Are you confused, angry and sad about the mess at the U.S. Capitol last week? Me too.
Let’s start by clarifying what happened, and what didn’t. It was not a coup attempt. Naming the looters and wannabes who stormed the doors of Congress as members of a coup vastly inflates their potential of success. What were they going to do? Launch an attack on Iran? Disband the Department of Education? Appoint a Supreme Court Justice?
Their short-term goal was achieved — they occupied a public space and trashed a few offices — but their actions had no structural impact. It was a publicity stunt.
That’s not to say that it wasn’t horrific and surreal — especially for those who were terrorized, injured or killed — but that posse of goons never had a chance to overthrow the government. If they — or the millions cheering them on via social media — expected a world power to fall apart at the sight of zip ties and tactical helmets, they miscalculated.
It’s unnerving to learn that investigators found guns, pipe bombs and molotov cocktail ingredients afterward, but even if they had been deployed, the impact would have been less than a mosquito bite on an organization of the size and scope of the federal government.
So, why did the mob — and the shocked millions watching TV — think it stood a chance of success? Like it or not, we humans have a primal reverence for leadership. Donald Trump has had a few accomplishments as a president, and one of his greatest is to foster a myth of monarchy, the notion that an outspoken bully could alter the will of a nation, that he and a few thousand angry people could topple a 244-year-old government by frightening people and vandalizing a building.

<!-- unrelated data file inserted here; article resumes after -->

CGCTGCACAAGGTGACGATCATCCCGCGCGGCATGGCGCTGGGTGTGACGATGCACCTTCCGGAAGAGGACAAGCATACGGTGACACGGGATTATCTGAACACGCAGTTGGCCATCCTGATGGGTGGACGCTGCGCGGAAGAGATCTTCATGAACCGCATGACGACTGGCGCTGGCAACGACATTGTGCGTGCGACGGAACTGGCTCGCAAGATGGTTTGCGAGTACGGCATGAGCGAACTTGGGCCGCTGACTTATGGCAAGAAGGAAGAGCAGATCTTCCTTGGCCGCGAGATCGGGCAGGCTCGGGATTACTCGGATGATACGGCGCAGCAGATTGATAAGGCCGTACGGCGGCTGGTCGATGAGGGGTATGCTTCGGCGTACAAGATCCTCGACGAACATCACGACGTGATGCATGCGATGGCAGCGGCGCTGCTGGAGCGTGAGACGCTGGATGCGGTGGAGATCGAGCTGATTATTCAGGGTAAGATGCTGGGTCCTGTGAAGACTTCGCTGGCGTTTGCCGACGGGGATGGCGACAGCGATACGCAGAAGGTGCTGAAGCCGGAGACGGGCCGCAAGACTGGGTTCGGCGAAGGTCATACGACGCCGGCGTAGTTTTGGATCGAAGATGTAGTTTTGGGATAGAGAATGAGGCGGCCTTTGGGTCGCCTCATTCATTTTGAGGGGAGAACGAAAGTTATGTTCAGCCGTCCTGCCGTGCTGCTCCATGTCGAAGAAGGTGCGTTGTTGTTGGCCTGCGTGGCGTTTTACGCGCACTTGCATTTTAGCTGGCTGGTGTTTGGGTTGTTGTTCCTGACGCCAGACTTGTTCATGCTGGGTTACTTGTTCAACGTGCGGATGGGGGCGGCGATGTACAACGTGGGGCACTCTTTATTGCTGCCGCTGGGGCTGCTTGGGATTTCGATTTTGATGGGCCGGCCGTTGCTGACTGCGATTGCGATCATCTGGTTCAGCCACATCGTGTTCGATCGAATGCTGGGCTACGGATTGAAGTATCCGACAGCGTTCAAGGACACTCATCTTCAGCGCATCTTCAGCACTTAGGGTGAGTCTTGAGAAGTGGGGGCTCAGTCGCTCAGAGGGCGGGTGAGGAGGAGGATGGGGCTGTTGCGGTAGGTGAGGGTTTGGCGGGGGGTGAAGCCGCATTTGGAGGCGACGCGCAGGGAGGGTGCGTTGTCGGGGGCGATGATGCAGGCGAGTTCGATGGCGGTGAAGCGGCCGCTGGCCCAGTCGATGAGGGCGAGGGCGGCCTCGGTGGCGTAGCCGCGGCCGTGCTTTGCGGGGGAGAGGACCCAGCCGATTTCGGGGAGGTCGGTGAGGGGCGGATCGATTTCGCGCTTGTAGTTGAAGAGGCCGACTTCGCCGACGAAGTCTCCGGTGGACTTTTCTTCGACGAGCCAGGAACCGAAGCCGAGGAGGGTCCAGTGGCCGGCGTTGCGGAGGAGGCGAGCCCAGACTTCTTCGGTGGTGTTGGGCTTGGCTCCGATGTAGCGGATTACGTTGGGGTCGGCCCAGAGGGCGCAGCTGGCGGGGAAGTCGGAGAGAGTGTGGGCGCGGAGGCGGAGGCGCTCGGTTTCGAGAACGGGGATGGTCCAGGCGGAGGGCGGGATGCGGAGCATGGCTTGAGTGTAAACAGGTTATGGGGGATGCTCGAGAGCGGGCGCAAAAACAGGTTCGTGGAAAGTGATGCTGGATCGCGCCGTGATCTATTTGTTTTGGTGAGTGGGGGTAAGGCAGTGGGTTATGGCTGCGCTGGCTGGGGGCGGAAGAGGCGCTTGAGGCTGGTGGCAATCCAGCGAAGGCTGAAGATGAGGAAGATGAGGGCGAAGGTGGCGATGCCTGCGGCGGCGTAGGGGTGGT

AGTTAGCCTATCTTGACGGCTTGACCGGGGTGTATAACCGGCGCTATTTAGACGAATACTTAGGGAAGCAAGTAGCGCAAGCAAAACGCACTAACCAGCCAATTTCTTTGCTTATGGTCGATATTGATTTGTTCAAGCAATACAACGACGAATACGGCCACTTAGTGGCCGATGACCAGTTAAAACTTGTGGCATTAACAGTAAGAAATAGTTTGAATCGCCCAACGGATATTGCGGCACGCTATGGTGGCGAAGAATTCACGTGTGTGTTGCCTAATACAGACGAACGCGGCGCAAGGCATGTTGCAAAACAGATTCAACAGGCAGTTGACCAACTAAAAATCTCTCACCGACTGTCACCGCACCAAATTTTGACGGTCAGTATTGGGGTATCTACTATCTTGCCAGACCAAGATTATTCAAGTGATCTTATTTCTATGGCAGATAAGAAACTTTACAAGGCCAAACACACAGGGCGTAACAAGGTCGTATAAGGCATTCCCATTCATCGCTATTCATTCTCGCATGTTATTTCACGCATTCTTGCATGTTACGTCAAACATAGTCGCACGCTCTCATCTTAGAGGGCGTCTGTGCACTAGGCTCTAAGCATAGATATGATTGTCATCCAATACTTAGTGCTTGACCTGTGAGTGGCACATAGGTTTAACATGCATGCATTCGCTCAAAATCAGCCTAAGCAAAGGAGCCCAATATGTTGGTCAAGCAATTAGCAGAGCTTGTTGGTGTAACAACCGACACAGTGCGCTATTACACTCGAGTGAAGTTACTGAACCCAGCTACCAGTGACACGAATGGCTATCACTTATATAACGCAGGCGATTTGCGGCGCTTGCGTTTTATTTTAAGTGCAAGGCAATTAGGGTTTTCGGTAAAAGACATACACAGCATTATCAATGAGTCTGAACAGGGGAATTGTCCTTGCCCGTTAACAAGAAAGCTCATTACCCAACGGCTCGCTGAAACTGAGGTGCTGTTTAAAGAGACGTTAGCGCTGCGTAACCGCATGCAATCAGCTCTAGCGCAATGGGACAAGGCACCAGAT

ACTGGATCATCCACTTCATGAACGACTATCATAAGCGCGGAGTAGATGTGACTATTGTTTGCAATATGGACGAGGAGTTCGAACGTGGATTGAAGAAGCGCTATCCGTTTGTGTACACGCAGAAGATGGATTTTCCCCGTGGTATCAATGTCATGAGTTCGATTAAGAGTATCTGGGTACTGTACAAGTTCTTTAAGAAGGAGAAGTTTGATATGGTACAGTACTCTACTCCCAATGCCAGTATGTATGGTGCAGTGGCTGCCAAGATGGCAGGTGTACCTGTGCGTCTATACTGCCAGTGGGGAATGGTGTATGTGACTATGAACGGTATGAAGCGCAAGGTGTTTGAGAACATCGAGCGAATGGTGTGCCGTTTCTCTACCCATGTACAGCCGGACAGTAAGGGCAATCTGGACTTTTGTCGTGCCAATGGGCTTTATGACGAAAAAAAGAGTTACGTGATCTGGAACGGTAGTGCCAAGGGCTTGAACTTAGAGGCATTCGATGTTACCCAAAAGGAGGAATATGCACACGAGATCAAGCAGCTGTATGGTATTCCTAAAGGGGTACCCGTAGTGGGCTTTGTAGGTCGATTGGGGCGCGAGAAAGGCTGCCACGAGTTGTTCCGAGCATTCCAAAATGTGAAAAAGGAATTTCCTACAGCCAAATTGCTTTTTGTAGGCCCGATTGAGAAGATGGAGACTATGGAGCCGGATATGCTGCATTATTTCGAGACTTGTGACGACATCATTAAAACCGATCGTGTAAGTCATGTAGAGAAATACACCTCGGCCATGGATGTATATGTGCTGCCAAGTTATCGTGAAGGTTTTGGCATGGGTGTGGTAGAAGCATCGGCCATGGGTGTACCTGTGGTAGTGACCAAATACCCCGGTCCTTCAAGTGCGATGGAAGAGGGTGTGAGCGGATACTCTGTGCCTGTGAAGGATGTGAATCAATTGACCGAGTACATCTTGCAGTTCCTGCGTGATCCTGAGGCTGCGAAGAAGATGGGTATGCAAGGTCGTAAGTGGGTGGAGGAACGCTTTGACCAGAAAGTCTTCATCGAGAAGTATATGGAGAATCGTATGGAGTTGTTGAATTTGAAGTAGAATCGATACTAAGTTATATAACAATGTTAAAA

With Trump‘s eager abetting, we ignore our Constitution and naively buy into tribalism. The idea that a larger-than-life figure can rule and manage a sprawling collection of diverse and dispersed ideas, communities and people might find a home in the movies, but not in real life.
Trump and his mob did achieve their goal of creating fear and division, and all but guaranteed a massive show of force next week at President-elect Joe Biden’s inauguration. And, they might succeed at getting Congress to spend time on censuring or impeaching Trump instead of fixing the country. An impeachment trial would make a lot of us feel good, and if successful, would strip Trump of the ability to pretend to be running in 2024 (thereby gumming up national politics for years), but I worry that it would also distract from the hard work that has to be done as we recover from his disastrous leadership.
Plus, focusing all our ire on Trump — while it feels good — ignores the syndrome by treating the symptom. Trump came to power as a result of centuries of cognitive dissonance in our nation, as we preached a gospel of equality while denying it to many. Trump may be impeached, censured or driven out by his Cabinet, but we can’t let him be a scapegoat for the issues that allowed him to come to power.
It’s time for our country to engage in a “searching and fearless moral inventory” as we contemplate the next chapter in our history. For those of us who want to celebrate Trump’s departure, by all means, party down.
Then, we have work to do.
Ray Holley is ready to stop accepting the things he cannot change, and start changing the things he cannot accept. He can be reached at firstname.lastname@example.org.